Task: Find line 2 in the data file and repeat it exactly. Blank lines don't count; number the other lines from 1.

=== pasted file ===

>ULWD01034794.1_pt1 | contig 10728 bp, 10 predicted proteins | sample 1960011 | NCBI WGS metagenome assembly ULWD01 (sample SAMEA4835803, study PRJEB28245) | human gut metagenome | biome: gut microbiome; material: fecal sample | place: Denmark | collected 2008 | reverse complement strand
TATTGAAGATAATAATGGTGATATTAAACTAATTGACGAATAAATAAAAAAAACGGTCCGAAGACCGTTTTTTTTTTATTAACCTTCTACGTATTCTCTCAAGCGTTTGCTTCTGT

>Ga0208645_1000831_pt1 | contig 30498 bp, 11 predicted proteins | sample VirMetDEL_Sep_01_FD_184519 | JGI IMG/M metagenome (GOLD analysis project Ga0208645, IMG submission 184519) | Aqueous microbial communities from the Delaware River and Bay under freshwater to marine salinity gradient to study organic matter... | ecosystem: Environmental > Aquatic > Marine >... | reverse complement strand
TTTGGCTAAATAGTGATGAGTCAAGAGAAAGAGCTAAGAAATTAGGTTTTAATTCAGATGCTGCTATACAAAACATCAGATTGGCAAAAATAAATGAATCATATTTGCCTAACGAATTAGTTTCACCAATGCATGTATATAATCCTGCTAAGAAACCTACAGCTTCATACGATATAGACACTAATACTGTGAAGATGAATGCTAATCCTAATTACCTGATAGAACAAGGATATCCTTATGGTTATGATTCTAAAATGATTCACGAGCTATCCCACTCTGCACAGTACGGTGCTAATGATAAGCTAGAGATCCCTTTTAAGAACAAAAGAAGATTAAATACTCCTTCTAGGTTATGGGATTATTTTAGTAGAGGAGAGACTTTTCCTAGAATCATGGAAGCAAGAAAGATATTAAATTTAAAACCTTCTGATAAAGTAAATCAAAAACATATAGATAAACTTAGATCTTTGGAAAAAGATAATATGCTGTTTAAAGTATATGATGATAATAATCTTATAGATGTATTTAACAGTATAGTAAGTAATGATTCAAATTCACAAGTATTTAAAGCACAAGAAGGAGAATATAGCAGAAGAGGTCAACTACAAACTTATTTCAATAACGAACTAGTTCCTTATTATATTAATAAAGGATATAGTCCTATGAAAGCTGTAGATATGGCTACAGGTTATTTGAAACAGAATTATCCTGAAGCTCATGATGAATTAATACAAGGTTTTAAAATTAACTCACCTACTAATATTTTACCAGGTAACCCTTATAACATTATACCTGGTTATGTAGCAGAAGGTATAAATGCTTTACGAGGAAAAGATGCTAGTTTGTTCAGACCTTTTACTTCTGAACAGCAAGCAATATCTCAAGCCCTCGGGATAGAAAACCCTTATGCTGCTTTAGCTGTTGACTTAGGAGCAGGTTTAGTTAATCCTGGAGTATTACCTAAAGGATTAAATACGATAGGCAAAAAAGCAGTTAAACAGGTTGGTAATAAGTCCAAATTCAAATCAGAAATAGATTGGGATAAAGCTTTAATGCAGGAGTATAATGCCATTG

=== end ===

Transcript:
TATTGAAGATAATAATGGTGATATTAAACTAATTGACGAATAAATAAAAAAAACGGTCCGAAGACCGTTTTTTTTTTATTAACCTTCTACGTATTCTCTCAAGCGTTTGCTTCTGT